Colonel Cross of the Gurkhas

In the mountains of strife-torn Nepal, some lessons about modern warfare from a British throwback
More

The town of Pokhara, a half hour by plane west of Kathmandu, the capital of Nepal, lies in a dank and humid valley beneath the glittering snows and granite of the Annapurna range of the Himalayas. When I visited recently, in the company of a U.S. Army major, the town was wreathed in monsoon clouds. Water buffaloes meandered alongside black, mildewed walls that were almost completely covered with moss and further obscured by dripping banana leaves. Government paramilitaries in blue camouflage uniforms sleepily guarded their installations. In another era we could have arrived by bus or car, but Nepal today is torn by a Maoist insurrection, and the territory between Kathmandu and Pokhara is controlled or threatened by rebels. Pokhara was considered secure, but its atmosphere conjured collapse.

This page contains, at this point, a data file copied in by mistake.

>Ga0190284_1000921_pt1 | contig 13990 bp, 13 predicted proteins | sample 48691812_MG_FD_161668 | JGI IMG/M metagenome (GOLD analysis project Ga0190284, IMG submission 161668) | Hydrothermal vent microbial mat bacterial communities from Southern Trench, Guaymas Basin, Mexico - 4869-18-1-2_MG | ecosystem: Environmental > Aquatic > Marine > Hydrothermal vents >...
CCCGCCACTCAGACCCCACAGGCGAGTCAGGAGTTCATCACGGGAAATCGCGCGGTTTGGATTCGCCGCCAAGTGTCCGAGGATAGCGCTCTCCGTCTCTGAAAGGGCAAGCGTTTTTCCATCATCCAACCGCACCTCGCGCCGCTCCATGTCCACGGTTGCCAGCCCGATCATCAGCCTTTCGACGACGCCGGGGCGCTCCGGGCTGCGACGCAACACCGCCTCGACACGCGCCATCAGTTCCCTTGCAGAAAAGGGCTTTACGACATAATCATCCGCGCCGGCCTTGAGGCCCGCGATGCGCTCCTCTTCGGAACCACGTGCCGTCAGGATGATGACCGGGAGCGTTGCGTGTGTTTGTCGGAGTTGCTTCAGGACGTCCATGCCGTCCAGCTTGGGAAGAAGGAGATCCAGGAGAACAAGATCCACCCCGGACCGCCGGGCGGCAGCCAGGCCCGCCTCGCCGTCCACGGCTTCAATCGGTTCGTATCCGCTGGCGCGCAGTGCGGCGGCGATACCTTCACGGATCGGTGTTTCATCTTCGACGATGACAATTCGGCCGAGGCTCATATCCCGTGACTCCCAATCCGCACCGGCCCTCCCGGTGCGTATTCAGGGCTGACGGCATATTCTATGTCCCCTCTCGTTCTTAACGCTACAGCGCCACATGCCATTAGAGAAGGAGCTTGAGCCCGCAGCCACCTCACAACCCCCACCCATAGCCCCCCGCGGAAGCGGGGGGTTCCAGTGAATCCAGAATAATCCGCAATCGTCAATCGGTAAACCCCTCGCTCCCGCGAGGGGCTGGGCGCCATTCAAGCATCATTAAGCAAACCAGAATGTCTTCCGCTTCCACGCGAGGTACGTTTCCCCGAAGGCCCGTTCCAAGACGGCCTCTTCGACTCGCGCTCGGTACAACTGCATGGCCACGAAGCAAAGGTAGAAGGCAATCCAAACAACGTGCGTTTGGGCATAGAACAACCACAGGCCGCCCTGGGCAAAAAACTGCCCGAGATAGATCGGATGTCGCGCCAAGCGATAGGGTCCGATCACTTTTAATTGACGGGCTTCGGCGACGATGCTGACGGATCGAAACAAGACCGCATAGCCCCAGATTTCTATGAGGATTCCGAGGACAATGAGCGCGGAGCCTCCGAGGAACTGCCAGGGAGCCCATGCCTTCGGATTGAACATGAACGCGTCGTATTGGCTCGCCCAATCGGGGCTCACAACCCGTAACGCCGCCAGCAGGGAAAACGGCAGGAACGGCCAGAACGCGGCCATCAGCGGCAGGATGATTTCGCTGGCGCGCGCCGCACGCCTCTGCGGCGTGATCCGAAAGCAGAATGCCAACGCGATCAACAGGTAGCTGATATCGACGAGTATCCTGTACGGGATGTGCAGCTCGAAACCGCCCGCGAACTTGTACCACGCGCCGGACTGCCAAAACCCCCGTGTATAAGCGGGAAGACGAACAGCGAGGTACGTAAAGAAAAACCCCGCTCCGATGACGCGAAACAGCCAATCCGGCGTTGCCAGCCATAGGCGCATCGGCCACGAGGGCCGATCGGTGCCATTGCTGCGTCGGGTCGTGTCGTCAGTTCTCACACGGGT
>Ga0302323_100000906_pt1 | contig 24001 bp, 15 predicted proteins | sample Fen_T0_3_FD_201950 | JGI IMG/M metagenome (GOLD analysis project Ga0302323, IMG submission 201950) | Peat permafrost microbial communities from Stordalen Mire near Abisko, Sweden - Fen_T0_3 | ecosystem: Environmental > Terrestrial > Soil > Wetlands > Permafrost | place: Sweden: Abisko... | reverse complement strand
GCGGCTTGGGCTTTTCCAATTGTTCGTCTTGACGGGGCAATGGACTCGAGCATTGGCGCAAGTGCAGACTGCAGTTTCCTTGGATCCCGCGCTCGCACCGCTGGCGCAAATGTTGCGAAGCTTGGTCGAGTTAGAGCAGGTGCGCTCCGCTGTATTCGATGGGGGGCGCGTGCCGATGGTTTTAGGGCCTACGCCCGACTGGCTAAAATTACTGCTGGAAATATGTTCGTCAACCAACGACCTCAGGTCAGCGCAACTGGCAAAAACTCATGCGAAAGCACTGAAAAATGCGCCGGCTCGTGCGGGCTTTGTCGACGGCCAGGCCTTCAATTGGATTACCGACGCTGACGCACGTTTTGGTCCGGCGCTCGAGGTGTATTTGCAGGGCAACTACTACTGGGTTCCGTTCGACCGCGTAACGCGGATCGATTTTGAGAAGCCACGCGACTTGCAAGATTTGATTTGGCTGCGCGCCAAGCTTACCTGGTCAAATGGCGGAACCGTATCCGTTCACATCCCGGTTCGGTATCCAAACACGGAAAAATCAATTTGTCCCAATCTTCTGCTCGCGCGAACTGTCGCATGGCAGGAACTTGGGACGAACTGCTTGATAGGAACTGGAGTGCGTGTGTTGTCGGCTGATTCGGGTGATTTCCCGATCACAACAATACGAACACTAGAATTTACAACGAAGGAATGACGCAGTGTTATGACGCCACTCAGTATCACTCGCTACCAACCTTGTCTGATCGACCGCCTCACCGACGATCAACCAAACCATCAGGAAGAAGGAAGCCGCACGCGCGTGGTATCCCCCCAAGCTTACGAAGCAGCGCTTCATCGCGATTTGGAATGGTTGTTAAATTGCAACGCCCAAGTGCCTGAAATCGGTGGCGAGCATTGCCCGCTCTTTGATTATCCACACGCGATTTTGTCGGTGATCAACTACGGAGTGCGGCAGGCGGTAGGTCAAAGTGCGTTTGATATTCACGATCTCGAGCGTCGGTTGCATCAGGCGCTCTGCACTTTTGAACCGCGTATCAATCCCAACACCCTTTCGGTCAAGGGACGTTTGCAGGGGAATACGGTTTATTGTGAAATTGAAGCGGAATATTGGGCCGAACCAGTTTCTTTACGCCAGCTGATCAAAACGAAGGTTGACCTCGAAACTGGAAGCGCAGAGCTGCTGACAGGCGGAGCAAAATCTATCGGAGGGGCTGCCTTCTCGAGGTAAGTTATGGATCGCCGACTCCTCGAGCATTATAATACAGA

The U.S. Army major, who did not wish to be identified, is with the American team trying to help the beleaguered Nepalese monarchy in its campaign against the Maoists, and he and I had traveled to Pokhara to meet a military legend: the retired British army colonel John Philip Cross. Eighty years old, Cross greeted us outside his compound wearing a topi, dark glasses, a smart cravat, pressed shorts, and high woolen socks pulled up nearly to his knees. Those knees, I noticed, were tanned and powerful. He has covered 10,000 miles on foot through the Nepalese hills over the years, and still hikes twelve miles a day. Cross enlisted on April 2, 1943. On June 8, 1944—“D-Day plus two”—he boarded a troop ship for Bombay. Except for short visits to England he has lived in Asia ever since.